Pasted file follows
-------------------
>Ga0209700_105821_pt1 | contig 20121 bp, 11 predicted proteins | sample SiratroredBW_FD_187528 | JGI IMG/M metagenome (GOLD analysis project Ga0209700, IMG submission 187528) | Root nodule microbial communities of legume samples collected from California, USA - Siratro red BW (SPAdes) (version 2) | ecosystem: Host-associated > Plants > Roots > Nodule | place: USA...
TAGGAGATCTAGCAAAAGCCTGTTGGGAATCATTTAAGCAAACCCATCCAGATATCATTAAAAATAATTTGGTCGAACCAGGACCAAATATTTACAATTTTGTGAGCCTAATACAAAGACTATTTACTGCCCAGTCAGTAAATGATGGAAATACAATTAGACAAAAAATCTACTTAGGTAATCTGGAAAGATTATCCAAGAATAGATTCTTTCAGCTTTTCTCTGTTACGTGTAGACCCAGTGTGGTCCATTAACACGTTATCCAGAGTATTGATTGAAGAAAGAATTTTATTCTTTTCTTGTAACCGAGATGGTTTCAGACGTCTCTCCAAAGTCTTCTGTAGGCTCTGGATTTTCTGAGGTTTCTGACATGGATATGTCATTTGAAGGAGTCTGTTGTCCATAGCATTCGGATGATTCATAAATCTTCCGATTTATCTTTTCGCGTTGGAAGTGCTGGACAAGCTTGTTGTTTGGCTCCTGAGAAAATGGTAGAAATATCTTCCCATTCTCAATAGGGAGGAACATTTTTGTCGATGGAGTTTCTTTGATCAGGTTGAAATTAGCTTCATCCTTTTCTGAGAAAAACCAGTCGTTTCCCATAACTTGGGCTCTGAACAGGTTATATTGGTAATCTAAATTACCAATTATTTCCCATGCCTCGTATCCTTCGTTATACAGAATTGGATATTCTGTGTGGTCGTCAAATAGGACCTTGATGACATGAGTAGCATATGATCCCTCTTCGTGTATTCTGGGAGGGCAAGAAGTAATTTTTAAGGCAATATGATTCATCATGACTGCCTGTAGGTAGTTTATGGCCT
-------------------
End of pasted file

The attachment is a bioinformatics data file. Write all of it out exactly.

>Ga0209700_105821_pt1 | contig 20121 bp, 11 predicted proteins | sample SiratroredBW_FD_187528 | JGI IMG/M metagenome (GOLD analysis project Ga0209700, IMG submission 187528) | Root nodule microbial communities of legume samples collected from California, USA - Siratro red BW (SPAdes) (version 2) | ecosystem: Host-associated > Plants > Roots > Nodule | place: USA...
TAGGAGATCTAGCAAAAGCCTGTTGGGAATCATTTAAGCAAACCCATCCAGATATCATTAAAAATAATTTGGTCGAACCAGGACCAAATATTTACAATTTTGTGAGCCTAATACAAAGACTATTTACTGCCCAGTCAGTAAATGATGGAAATACAATTAGACAAAAAATCTACTTAGGTAATCTGGAAAGATTATCCAAGAATAGATTCTTTCAGCTTTTCTCTGTTACGTGTAGACCCAGTGTGGTCCATTAACACGTTATCCAGAGTATTGATTGAAGAAAGAATTTTATTCTTTTCTTGTAACCGAGATGGTTTCAGACGTCTCTCCAAAGTCTTCTGTAGGCTCTGGATTTTCTGAGGTTTCTGACATGGATATGTCATTTGAAGGAGTCTGTTGTCCATAGCATTCGGATGATTCATAAATCTTCCGATTTATCTTTTCGCGTTGGAAGTGCTGGACAAGCTTGTTGTTTGGCTCCTGAGAAAATGGTAGAAATATCTTCCCATTCTCAATAGGGAGGAACATTTTTGTCGATGGAGTTTCTTTGATCAGGTTGAAATTAGCTTCATCCTTTTCTGAGAAAAACCAGTCGTTTCCCATAACTTGGGCTCTGAACAGGTTATATTGGTAATCTAAATTACCAATTATTTCCCATGCCTCGTATCCTTCGTTATACAGAATTGGATATTCTGTGTGGTCGTCAAATAGGACCTTGATGACATGAGTAGCATATGATCCCTCTTCGTGTATTCTGGGAGGGCAAGAAGTAATTTTTAAGGCAATATGATTCATCATGACTGCCTGTAGGTAGTTTATGGCCT